The Mead School District is one of 14 districts in Spokane County asking patrons to renew its regular maintenance-and-operations levy in February.
The district was one of the first in the county to send students back to the classroom in the Covid era.
Mead Superintendent Shawn Woodward says he’s proud that his district has had elementary school students attending class in-person since mid-September. Middle and high school students have two days a week in class and learn remotely the rest of the time. The costs of keeping everyone safe are high.
“With personal protective equipment and cleaning supplies, et cetera, we’re looking at, probably, the difference between what we’re reimbursed and what we’re spending is close to a million dollars," he said.
Woodward says the district has collected some federal pandemic money and hopes to receive more soon to give a tight budget a little extra breathing room.
With that in mind, plus all the financial uncertainty associated with the recent changes in how Washington funds public schools, Woodward sees this levy request as crucial.
“We’re not sure what’s going to happen over the next couple of years with funding from both the federal and the state level. So this would give us at least a degree of predictability by passing this levy," he said.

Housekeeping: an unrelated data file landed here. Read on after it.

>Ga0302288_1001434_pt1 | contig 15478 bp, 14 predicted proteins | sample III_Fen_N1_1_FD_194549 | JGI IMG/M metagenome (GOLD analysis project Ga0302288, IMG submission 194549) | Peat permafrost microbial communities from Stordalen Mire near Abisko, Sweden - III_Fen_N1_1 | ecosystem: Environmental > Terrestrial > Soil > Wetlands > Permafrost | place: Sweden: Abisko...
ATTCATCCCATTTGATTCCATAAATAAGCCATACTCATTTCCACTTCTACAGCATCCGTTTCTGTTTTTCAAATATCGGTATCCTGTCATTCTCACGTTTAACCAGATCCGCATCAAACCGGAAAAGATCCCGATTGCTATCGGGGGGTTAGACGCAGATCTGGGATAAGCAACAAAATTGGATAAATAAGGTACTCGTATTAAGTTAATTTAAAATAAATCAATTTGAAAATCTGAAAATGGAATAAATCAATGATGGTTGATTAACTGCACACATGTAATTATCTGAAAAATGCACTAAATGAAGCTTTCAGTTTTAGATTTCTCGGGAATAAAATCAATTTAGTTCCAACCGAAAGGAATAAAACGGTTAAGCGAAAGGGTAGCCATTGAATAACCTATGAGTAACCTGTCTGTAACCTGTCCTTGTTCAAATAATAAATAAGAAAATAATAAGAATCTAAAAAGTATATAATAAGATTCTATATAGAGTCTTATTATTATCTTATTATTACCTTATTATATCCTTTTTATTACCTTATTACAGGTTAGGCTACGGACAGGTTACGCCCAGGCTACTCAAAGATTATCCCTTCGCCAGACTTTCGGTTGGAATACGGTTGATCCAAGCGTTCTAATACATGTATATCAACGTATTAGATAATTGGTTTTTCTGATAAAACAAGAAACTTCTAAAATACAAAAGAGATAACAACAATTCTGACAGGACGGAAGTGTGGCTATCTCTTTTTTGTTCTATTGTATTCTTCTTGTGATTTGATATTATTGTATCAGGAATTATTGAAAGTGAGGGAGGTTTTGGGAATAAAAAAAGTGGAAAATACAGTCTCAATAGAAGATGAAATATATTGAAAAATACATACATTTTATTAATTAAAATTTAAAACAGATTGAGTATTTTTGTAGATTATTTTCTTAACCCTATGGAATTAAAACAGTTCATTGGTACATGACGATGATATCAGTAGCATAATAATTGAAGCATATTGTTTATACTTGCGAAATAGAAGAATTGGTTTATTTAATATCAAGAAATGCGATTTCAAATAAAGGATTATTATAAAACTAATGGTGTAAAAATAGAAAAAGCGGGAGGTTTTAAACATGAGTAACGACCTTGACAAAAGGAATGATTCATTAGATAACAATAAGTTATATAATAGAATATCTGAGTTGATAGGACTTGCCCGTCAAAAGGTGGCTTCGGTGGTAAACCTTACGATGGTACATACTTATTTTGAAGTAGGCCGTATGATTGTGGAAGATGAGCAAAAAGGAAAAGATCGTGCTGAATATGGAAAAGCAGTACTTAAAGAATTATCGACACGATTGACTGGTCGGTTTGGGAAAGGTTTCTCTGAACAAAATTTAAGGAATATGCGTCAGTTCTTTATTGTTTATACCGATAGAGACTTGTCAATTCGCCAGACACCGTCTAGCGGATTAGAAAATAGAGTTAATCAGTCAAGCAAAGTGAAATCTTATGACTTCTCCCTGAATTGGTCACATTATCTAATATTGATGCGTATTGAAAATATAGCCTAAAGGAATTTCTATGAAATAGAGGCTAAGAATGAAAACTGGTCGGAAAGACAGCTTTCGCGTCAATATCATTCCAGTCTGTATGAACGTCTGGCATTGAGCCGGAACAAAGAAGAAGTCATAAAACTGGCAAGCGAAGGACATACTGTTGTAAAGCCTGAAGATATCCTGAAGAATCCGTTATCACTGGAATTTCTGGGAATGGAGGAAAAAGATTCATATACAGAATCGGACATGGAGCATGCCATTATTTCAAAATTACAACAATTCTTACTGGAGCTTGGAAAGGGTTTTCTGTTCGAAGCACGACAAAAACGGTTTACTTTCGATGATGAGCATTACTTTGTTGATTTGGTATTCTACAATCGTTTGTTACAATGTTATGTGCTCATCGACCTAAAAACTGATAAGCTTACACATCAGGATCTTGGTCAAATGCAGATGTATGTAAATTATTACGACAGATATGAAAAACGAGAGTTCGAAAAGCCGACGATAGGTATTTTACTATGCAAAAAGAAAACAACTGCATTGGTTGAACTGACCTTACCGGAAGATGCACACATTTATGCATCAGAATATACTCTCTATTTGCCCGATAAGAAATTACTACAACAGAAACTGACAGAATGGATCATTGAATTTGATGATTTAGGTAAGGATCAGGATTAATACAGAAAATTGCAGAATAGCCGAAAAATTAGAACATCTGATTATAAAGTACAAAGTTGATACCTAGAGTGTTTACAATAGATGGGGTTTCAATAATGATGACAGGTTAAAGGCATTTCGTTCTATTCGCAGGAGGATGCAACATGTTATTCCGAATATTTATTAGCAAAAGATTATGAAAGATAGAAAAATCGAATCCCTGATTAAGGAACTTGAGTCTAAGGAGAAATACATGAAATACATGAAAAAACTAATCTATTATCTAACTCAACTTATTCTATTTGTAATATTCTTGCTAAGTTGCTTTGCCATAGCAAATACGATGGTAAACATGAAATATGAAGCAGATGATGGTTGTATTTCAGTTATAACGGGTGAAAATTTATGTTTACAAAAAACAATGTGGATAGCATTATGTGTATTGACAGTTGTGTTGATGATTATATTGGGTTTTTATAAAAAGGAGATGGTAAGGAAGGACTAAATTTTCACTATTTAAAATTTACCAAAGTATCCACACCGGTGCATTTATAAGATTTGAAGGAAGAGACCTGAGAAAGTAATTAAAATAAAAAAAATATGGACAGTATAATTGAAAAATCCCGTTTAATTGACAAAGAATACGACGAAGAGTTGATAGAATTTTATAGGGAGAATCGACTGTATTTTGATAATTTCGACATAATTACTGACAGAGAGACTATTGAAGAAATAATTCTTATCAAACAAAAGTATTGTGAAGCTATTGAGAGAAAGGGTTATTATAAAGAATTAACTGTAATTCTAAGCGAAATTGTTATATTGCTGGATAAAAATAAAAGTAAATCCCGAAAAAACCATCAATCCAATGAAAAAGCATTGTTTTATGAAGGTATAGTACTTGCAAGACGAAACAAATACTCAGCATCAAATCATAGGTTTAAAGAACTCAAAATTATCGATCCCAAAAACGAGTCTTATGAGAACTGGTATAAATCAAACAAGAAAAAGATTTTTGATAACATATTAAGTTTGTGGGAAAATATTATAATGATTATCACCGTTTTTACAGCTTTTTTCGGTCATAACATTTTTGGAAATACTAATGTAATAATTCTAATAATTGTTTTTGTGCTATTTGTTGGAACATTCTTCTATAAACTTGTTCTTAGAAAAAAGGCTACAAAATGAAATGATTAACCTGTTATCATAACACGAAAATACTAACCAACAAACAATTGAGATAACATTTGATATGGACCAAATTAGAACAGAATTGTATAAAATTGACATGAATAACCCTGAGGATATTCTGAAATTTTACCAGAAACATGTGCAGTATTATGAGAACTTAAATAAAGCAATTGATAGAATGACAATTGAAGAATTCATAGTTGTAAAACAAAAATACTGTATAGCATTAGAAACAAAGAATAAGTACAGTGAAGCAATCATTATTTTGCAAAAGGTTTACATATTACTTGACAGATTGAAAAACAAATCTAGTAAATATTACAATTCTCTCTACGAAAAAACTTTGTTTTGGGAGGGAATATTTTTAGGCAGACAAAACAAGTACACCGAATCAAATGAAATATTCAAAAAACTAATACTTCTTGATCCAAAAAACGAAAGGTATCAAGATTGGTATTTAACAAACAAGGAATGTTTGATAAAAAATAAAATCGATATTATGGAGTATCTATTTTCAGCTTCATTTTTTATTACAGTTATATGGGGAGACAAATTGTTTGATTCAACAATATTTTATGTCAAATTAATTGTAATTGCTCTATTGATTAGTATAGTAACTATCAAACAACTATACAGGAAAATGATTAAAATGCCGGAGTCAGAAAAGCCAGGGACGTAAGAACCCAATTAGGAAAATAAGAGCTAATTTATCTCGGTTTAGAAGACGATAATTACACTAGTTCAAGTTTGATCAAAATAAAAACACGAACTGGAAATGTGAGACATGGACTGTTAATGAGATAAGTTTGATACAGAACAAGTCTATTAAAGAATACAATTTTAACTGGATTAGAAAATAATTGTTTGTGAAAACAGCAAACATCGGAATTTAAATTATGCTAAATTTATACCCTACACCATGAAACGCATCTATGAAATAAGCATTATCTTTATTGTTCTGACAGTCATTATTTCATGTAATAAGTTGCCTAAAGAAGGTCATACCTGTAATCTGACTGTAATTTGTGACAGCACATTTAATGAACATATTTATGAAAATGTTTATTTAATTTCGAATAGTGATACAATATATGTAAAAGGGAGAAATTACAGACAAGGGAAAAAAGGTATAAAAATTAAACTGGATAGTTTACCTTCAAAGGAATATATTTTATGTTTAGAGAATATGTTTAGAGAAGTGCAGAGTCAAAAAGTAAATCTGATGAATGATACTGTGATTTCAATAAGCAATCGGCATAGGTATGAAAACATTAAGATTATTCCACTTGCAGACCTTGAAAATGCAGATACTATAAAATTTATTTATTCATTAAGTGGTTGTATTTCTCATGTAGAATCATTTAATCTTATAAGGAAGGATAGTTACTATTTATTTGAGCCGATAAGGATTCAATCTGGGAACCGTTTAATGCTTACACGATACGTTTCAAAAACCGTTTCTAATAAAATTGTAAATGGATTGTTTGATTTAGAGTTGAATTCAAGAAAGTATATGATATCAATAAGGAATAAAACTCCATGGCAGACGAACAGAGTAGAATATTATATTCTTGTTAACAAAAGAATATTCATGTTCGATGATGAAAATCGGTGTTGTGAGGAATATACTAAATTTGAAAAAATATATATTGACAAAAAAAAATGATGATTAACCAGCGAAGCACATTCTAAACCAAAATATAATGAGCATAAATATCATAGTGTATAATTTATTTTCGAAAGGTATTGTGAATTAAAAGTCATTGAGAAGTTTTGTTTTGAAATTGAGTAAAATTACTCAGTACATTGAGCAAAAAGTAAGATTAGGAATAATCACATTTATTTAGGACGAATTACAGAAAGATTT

For the last three years, Mead’s patrons, in their property taxes, have paid about $1.50 per thousand dollars of assessed valuation. For the next three years, the district’s board voted to try to bump that to $2.00, which is less than the $2.50 maximum the state would allow.
“They were really thinking about the context of the local and state economy and we’re concerned about that. So we went up about as high as we thought we could go and still be able to maintain the kind of services that people are used to for our kids," Woodward said.
February 9 is the deadline for Mead patrons to return their ballots in person or to get them in the mail.